Policy Design: From Theory to Practice

Subject POLS30035 (2016)

Note: This is an archived Handbook entry from 2016.

Credit Points: 12.5
Level: 3 (Undergraduate)
Dates & Locations:

This subject is not offered in 2016.

Time Commitment: Contact Hours: 30 contact hours per semester. 2 x one hour lectures and 1 x one hour tutorial per week for 10 weeks. The lecture and tutorial programs are staggered and cover the 12 weeks of semester.
Total Time Commitment:

170 hours.

Prerequisites: None
Corequisites: None
Recommended Background Knowledge:

Students are expected to be enrolled in the Politics and International Studies major or minor. It is recommended students have completed POLS20008 Public Policy Making.

Non Allowed Subjects: None
Core Participation Requirements:

For the purposes of considering request for Reasonable Adjustments under the Disability Standards for Education (Cwth 2005), and Student Support and Engagement Policy, academic requirements for this subject are articulated in the Subject Overview, Learning Outcomes, Assessment and Generic Skills sections of this entry.

It is University policy to take all reasonable steps to minimise the impact of disability upon academic study, and reasonable adjustments will be made to enhance a student's participation in the University's programs. Students who feel their disability may impact on meeting the requirements of this subject are encouraged to discuss this matter with a Faculty Student Adviser and Student Equity and Disability Support: http://services.unimelb.edu.au/disability


Professor Jenny Lewis

Email: jmlewis@unimelb.edu.au

Subject Overview:

This subject is designed to develop students’ knowledge of the theory and practice of making public policy. It provides a survey of the principal theories of the policy process, some of which emphasise a formal rational process and others of which emphasise the role of institutional process and discourse. By focusing on a range of international comparative experiences, the subject examines different governance systems and institutional changes. It includes a study of both conventional and emerging forms of public and community consultation and communication, including opinion polling, social media and crowd-sourcing.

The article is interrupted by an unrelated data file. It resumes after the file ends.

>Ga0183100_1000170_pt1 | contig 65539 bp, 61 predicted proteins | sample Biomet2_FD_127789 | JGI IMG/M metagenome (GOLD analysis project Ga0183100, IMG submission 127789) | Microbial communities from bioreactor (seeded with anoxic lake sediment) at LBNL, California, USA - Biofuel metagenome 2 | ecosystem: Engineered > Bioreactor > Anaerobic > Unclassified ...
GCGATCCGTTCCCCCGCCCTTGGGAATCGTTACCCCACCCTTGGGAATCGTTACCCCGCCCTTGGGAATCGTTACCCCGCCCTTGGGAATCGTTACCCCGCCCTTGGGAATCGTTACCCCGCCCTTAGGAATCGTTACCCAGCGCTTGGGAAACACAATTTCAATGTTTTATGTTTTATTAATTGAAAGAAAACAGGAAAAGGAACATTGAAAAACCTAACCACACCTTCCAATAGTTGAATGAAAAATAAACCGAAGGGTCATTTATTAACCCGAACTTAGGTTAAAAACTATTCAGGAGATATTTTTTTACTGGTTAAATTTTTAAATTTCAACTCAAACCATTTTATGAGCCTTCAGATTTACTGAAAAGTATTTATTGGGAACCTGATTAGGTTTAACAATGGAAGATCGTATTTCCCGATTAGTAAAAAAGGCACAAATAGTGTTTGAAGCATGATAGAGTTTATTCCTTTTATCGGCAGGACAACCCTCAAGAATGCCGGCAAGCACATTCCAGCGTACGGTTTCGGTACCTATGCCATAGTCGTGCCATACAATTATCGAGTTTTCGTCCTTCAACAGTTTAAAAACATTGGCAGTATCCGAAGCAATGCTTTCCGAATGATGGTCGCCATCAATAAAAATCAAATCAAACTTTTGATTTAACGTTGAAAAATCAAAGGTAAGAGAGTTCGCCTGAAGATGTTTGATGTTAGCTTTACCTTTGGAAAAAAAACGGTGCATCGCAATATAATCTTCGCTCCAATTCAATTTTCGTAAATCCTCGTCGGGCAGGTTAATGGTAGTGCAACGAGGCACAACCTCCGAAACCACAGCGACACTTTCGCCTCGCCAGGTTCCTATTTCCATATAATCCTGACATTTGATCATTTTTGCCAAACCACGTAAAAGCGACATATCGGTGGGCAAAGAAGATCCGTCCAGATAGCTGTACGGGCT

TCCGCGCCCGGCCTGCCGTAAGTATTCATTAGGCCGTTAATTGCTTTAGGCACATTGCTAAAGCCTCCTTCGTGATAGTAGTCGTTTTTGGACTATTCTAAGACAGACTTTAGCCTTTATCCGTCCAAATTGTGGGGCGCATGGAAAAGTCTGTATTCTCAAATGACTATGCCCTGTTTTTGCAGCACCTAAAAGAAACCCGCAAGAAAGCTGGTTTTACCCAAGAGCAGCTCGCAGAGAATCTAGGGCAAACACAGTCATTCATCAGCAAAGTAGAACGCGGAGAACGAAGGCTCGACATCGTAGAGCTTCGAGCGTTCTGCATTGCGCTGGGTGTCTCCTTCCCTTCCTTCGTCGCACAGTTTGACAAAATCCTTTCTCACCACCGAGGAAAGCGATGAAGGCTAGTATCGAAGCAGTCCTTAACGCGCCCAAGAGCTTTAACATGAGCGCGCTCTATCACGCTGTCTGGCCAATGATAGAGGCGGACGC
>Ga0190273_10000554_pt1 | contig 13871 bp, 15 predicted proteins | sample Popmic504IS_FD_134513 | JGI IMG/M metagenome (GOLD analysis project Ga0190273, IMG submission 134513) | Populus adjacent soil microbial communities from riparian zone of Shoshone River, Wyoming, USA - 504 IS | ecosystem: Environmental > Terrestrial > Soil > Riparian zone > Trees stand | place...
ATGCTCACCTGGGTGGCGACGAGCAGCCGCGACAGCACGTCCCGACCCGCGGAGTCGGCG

Learning Outcomes:

On completion of this subject students should be able to:

  • Demonstrate a sophisticated and critical and comparative understanding of key theories about the policy design process; and
  • Demonstrate conceptual sophistication in the analysis of the practical politics of the policy process; and
  • Develop an advanced knowledge of different practices of public consultation and communication strategies; and
  • Demonstrate advanced critical skills in the presentation of policy options, evidence and communication; and
  • Demonstrate the ability to critically evaluate different sources of evidence in the development of arguments; and
  • Work productively and collaboratively in groups with other students.

  • Critical evaluative paper of 1,000 words, 25% (week 4)
  • Group project on consultation and communication strategies,1000 words, 25% (delivered during weeks 2 - 10)
  • Research essay of 2000 words, 50% (due during the examination period)

Hurdle requirement: Students must attend a minimum of 75% of tutorials in order to pass this subject. All pieces of written work must be submitted to pass this subject. Regular participation in tutorials is required.

Note: Assessment submitted late without an approved extension will be penalised at 10% per working day. In-class tasks missed without approval will not be marked.

Prescribed Texts:

M Considine, Making Public Policy: Institutions, Actors, Strategies. Polity, Cambridge 2005.

Breadth Options:

This subject is not available as a breadth subject.

Fees Information: Subject EFTSL, Level, Discipline & Census Date
Generic Skills:

On successful completion of this subject, students will be able to:

  • apply theory to analyse current events; and
  • write analytic documents for policy consumers in limited time frames; and
  • evaluate claims by competing theories and analytic frameworks for greatest explanatory power.

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